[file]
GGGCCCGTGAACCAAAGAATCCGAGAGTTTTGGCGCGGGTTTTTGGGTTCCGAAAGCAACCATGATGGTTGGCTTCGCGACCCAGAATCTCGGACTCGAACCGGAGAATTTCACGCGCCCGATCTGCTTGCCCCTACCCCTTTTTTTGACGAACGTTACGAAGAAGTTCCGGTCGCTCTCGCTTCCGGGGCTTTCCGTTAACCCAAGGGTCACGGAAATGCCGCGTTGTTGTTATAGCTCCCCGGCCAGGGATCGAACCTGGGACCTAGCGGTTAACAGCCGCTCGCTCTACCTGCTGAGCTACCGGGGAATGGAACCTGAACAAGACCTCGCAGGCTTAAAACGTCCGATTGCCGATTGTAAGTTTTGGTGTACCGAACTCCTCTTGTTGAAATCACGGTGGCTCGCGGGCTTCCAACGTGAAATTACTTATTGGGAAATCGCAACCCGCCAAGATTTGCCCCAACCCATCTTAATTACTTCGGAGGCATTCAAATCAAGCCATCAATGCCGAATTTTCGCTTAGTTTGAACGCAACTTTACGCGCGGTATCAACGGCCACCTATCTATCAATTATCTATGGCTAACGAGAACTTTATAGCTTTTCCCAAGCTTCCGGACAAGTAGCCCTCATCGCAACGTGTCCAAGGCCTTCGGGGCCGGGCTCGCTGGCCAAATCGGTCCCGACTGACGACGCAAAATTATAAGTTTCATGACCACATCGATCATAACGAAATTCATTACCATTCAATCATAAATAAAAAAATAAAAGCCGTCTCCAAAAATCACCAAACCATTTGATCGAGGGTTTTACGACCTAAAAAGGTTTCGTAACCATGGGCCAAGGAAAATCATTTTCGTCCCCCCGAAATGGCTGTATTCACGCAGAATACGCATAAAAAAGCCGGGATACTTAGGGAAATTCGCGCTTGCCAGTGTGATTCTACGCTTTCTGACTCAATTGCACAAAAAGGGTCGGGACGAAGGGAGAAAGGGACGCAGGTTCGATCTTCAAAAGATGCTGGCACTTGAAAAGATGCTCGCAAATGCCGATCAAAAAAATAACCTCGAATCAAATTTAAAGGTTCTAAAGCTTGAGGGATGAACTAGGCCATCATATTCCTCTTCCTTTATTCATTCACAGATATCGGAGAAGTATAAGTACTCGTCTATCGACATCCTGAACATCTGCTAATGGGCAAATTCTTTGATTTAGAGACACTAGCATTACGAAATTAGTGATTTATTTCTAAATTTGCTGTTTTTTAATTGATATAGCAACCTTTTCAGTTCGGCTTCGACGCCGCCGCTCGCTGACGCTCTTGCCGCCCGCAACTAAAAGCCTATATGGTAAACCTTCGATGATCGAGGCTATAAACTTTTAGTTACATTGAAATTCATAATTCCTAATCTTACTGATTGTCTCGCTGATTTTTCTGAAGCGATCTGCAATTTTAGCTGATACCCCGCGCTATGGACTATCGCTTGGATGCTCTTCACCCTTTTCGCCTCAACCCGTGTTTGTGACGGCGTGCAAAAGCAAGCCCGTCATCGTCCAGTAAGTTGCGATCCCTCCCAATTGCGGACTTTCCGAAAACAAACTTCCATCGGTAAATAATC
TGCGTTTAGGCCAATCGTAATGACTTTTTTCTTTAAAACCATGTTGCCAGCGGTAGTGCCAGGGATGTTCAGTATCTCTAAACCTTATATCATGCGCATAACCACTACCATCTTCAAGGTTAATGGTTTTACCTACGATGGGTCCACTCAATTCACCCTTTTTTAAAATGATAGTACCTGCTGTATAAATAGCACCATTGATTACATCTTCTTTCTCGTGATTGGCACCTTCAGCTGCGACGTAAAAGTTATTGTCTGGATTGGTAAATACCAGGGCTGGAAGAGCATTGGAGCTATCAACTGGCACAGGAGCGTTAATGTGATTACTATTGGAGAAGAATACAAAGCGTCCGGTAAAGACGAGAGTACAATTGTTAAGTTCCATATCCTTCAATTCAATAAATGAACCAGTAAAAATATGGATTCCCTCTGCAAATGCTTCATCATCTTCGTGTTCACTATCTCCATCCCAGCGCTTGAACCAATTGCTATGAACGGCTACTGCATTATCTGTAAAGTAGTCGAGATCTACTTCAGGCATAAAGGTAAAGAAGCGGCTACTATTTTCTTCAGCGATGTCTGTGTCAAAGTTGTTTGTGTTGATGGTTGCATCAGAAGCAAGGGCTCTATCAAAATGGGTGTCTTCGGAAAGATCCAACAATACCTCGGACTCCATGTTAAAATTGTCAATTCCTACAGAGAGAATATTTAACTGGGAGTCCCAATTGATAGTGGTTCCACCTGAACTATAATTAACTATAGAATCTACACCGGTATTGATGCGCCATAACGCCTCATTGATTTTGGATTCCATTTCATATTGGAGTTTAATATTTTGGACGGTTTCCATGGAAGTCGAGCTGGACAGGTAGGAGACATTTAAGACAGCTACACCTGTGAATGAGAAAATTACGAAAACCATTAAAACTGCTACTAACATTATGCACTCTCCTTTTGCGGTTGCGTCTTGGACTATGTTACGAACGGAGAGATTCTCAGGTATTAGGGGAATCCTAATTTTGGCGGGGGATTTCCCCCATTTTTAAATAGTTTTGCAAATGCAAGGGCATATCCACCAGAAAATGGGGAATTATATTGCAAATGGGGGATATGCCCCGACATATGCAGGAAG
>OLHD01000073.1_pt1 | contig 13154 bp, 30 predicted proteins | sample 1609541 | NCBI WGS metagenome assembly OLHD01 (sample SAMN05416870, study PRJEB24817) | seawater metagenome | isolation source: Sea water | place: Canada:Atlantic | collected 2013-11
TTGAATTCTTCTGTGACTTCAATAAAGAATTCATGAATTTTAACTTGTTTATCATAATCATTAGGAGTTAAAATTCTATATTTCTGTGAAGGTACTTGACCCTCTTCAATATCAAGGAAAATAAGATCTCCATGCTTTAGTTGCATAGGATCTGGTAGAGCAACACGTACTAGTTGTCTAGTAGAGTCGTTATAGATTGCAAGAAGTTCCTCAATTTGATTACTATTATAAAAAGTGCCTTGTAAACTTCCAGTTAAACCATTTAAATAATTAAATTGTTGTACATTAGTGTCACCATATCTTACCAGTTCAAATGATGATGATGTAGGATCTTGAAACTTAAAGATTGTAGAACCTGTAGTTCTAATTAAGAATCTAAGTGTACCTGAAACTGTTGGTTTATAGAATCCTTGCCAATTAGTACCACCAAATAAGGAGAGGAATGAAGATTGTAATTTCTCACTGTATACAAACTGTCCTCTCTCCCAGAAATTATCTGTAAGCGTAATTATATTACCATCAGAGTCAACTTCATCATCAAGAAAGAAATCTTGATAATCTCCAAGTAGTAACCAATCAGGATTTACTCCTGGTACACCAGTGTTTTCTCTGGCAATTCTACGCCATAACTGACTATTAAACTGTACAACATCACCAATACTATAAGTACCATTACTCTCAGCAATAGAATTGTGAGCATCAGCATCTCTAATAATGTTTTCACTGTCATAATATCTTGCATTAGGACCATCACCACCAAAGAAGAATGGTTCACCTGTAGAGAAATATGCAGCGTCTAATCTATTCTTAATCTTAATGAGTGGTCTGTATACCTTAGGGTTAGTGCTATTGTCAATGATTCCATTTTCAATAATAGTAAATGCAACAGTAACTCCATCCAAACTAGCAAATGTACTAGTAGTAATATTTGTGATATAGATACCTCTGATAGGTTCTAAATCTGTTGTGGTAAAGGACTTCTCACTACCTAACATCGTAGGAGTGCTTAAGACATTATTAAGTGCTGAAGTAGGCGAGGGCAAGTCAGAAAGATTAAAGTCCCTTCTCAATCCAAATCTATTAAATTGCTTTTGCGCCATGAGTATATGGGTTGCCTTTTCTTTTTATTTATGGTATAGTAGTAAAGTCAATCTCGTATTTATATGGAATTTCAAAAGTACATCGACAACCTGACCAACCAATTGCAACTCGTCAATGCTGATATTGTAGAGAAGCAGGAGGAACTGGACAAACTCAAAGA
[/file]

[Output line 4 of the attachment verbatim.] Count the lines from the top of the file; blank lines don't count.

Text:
TTGAATTCTTCTGTGACTTCAATAAAGAATTCATGAATTTTAACTTGTTTATCATAATCATTAGGAGTTAAAATTCTATATTTCTGTGAAGGTACTTGACCCTCTTCAATATCAAGGAAAATAAGATCTCCATGCTTTAGTTGCATAGGATCTGGTAGAGCAACACGTACTAGTTGTCTAGTAGAGTCGTTATAGATTGCAAGAAGTTCCTCAATTTGATTACTATTATAAAAAGTGCCTTGTAAACTTCCAGTTAAACCATTTAAATAATTAAATTGTTGTACATTAGTGTCACCATATCTTACCAGTTCAAATGATGATGATGTAGGATCTTGAAACTTAAAGATTGTAGAACCTGTAGTTCTAATTAAGAATCTAAGTGTACCTGAAACTGTTGGTTTATAGAATCCTTGCCAATTAGTACCACCAAATAAGGAGAGGAATGAAGATTGTAATTTCTCACTGTATACAAACTGTCCTCTCTCCCAGAAATTATCTGTAAGCGTAATTATATTACCATCAGAGTCAACTTCATCATCAAGAAAGAAATCTTGATAATCTCCAAGTAGTAACCAATCAGGATTTACTCCTGGTACACCAGTGTTTTCTCTGGCAATTCTACGCCATAACTGACTATTAAACTGTACAACATCACCAATACTATAAGTACCATTACTCTCAGCAATAGAATTGTGAGCATCAGCATCTCTAATAATGTTTTCACTGTCATAATATCTTGCATTAGGACCATCACCACCAAAGAAGAATGGTTCACCTGTAGAGAAATATGCAGCGTCTAATCTATTCTTAATCTTAATGAGTGGTCTGTATACCTTAGGGTTAGTGCTATTGTCAATGATTCCATTTTCAATAATAGTAAATGCAACAGTAACTCCATCCAAACTAGCAAATGTACTAGTAGTAATATTTGTGATATAGATACCTCTGATAGGTTCTAAATCTGTTGTGGTAAAGGACTTCTCACTACCTAACATCGTAGGAGTGCTTAAGACATTATTAAGTGCTGAAGTAGGCGAGGGCAAGTCAGAAAGATTAAAGTCCCTTCTCAATCCAAATCTATTAAATTGCTTTTGCGCCATGAGTATATGGGTTGCCTTTTCTTTTTATTTATGGTATAGTAGTAAAGTCAATCTCGTATTTATATGGAATTTCAAAAGTACATCGACAACCTGACCAACCAATTGCAACTCGTCAATGCTGATATTGTAGAGAAGCAGGAGGAACTGGACAAACTCAAAGA